Fintech products offer major benefits, which is why they’re so popular. By handling many tasks that a person might otherwise handle, they streamline financial transactions, analysis, investing, and other processes. Being able to complete essential banking tasks via an app is a lot easier than traveling to a branch and waiting for a teller to be available.
That said, some people may be concerned that the rise of fintech will make humans obsolete in banking and financial services. They also fear that financial institutions will no longer offer the personalized, human touch that technology simply can’t provide.
These are understandable concerns, but that doesn’t mean they’re accurate. Fintech will not make humans unnecessary to banking and financial services; it will simply shift their roles. The following examples illustrate how.
High-level executives and managers at financial institutions often benefit when they collaborate. Sharing ideas and strategizing together results in everything from improved customer service techniques to new product ideas.
Unfortunately, many don’t have the time to collaborate as frequently as they should. That doesn’t need to be the case. McKinsey Global Institute estimates that financial managers spend as much as 34% of their time on tasks that could be automated with technology. The extra time fintech products provide could instead be devoted to working with teams to solve business problems, recruit better talent, and improve overall management methods. Everyone from executives to lower-level employees can benefit as a result. More collaboration could also benefit customers in the form of better service. This would be a clear example of fintech actually making financial services more people-friendly.
Teaching Soft Skills
Successful professionals in the financial services industry often point out that developing and maintaining positive relationships with colleagues and clients is essential. They understand that spending time interacting with others provides them with “soft skills” that translate to better professional relationships in general.
This is something machines cannot offer. Although AI may be able to represent the branded “personality” of a business, it can’t (yet) learn to relate to people on a genuinely emotional level. This is particularly good news for older employees in this sector who may be concerned about the rise of fintech.
Boomers are retiring. Millennials are taking over the workforce. Generation Z isn’t far behind. However, Millennials and members of Generation Z don’t have decades of experience working in their given fields. They haven’t had the same opportunities to develop soft skills as those who have been in the workforce for longer periods of time. In addition, members of younger generations may not have had the same opportunities as older generations to develop good “people skills.” Since technology has reduced face-to-face communication, young people simply don’t have the same opportunities as previous generations to refine their emotional intelligence and improve other soft skills—particularly in professional circles outside their families and friends.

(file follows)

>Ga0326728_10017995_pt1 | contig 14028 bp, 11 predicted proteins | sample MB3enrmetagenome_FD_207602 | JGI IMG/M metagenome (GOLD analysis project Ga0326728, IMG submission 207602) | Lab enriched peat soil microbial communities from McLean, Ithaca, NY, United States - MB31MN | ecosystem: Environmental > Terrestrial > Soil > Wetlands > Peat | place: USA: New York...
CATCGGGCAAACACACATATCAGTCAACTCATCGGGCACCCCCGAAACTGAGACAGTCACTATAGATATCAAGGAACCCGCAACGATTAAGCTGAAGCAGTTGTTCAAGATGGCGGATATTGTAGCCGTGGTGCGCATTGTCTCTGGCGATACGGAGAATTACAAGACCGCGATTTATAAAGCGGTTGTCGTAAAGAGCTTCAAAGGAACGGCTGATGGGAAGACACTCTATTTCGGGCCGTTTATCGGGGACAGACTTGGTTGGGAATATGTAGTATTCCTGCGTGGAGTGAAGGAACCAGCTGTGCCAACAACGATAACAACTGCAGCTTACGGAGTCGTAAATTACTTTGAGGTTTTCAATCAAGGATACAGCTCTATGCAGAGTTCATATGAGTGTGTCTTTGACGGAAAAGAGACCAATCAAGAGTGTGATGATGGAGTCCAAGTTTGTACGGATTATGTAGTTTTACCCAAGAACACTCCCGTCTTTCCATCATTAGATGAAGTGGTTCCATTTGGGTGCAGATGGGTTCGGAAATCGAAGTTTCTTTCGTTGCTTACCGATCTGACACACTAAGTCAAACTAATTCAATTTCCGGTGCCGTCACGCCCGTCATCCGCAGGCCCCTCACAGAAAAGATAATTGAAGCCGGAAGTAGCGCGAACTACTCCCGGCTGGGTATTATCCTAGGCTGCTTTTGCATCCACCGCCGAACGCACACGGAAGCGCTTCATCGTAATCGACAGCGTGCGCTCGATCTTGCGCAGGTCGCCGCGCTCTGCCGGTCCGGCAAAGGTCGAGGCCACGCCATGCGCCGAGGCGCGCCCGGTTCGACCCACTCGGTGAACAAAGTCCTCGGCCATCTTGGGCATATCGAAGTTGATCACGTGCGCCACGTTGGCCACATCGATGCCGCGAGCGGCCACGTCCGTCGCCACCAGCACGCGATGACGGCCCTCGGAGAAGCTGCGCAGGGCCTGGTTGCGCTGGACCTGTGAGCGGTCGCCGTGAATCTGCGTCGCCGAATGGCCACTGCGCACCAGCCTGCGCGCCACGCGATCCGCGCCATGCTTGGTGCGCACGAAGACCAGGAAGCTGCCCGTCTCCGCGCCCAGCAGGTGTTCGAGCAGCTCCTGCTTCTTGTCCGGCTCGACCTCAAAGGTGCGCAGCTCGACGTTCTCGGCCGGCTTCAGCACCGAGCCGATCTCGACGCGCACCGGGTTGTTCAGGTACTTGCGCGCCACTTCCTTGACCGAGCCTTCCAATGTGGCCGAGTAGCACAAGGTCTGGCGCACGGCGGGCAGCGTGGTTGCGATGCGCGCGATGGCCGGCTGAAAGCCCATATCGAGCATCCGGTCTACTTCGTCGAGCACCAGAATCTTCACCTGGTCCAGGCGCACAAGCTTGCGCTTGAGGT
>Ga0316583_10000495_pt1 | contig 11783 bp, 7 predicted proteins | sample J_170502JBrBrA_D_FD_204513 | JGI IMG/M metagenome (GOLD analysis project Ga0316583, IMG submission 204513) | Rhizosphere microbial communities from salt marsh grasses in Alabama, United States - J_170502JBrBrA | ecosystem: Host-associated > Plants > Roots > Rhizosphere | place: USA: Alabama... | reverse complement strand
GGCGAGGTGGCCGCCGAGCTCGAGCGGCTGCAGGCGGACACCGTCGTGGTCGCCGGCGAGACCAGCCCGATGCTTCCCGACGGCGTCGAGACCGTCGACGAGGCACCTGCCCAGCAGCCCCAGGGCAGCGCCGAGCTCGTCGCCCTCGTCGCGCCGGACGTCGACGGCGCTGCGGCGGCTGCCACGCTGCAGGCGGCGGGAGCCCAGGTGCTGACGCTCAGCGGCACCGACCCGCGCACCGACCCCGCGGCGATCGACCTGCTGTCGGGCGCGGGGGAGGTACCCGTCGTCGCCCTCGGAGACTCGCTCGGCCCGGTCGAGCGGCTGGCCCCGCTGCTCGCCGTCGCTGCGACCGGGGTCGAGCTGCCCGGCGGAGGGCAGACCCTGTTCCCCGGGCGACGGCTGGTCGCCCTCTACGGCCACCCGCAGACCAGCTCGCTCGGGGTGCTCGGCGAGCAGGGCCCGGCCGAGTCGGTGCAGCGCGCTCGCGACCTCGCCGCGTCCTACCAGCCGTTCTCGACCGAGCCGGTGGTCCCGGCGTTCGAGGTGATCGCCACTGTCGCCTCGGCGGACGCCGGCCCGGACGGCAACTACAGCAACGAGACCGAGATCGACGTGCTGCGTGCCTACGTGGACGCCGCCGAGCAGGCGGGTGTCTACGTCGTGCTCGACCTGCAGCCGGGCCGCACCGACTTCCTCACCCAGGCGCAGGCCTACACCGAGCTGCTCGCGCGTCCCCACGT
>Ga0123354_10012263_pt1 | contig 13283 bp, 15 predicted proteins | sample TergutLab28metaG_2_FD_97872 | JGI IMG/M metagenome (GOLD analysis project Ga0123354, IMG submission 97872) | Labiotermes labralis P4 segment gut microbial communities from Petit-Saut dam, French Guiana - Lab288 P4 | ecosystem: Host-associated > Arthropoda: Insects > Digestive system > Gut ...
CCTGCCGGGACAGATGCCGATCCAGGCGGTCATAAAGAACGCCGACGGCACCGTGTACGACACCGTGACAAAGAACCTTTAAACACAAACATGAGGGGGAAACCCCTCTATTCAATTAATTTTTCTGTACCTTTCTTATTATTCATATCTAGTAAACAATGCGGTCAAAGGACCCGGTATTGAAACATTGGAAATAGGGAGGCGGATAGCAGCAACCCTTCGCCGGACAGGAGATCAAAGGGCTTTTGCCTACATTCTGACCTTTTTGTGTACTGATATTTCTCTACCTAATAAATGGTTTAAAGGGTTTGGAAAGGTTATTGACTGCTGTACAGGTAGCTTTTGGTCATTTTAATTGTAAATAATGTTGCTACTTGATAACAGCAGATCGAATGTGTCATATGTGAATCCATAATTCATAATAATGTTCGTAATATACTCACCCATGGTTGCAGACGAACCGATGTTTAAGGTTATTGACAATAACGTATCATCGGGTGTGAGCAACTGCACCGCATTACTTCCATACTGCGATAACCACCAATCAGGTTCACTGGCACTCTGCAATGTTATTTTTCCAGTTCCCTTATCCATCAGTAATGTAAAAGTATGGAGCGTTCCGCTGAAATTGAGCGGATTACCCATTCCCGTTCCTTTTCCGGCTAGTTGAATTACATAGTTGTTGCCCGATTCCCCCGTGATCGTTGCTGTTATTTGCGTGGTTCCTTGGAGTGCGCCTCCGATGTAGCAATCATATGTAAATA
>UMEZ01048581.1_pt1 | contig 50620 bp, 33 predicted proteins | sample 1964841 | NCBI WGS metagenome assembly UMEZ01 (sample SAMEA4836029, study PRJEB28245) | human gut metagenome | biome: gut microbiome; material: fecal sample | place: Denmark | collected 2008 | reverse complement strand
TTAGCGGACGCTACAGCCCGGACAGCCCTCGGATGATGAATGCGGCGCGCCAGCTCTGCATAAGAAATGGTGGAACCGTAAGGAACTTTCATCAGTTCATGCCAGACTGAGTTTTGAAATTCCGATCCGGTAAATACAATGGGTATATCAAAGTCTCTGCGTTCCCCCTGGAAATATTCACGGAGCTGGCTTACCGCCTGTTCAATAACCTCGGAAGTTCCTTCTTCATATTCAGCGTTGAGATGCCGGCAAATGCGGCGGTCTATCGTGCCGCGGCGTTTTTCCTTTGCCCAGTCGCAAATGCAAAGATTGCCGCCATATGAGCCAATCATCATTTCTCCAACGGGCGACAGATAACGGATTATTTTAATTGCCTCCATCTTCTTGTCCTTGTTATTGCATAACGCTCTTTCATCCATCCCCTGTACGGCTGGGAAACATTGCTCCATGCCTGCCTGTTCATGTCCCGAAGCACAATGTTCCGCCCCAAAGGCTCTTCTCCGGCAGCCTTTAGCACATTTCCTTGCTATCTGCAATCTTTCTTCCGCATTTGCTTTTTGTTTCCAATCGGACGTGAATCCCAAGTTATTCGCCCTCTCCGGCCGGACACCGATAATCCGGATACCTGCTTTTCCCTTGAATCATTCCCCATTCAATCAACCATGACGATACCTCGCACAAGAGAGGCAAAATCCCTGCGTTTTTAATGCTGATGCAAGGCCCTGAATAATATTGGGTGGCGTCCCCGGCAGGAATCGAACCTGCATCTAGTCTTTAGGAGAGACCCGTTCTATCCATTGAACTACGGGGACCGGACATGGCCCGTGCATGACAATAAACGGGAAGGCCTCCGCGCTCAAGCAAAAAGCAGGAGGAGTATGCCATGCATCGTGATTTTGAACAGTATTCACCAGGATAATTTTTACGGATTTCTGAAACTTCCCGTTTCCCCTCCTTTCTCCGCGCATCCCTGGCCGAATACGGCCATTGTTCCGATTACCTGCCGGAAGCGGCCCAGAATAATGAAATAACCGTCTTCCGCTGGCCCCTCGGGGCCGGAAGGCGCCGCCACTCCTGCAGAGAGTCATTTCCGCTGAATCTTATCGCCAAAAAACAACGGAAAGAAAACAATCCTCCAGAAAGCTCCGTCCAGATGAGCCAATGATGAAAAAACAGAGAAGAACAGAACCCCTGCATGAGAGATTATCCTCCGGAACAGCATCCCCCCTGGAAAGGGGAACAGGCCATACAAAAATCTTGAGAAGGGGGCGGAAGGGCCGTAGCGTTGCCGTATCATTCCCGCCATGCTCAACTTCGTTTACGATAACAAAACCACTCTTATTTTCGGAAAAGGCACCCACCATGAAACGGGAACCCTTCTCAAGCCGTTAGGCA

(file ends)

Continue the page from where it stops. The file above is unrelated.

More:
The situation makes older finance professionals strong assets to the companies that employ them. As younger employees begin to replace retirees, they’ll need help learning how best to establish and maintain good relationships with customers and colleagues. In addition to their considerable technical knowledge, older employees provide value to companies because they can offer a more people-centric perspective in a tech-centric world.
Understanding Customer Needs
Many professionals in the financial services industry must divide their time between customer-facing tasks and behind-the-scenes tasks. The more time they spend behind the scenes, the less time they have to truly get to know their customers.
Fortunately, fintech can provide a solution to this problem. For instance, consider fintech’s growing role in wealth management. Identifying quality investment opportunities for clients typically involves analyzing large amounts of data—and the more data, the better. This can be a time-consuming process, but an AI program could analyze huge streams of data 24/7, all while doing so far more efficiently than a human ever could.
Still, the advisor plays an important role—one that may actually become more important thanks to AI.
While AI can analyze data, it can’t get to know a client on a personal level to help them articulate and prioritize their specific financial goals. Humans can also distill the sometimes-overwhelming amounts of data AI can yield, translating raw numbers into meaningful information that clients can understand. Furthermore, AI can’t develop a long-term relationship with a client based on mutual trust. That’s absolutely essential to many financial services, including wealth management.
With AI handling data analysis, wealth management advisors can spend more time helping clients interpret this analysis and use it to make better choices. As a result of spending more time with clients and offering them more insights, wealth management advisors can boost overall customer satisfaction and trust.
These are all points to remember when considering whether technology will ever replace humans in the banking and financial services industries. Again, although it’s easy to understand why someone might have this concern, closer examination shows that fintech will actually improve the human element in financial services. That’s one more reason to embrace it.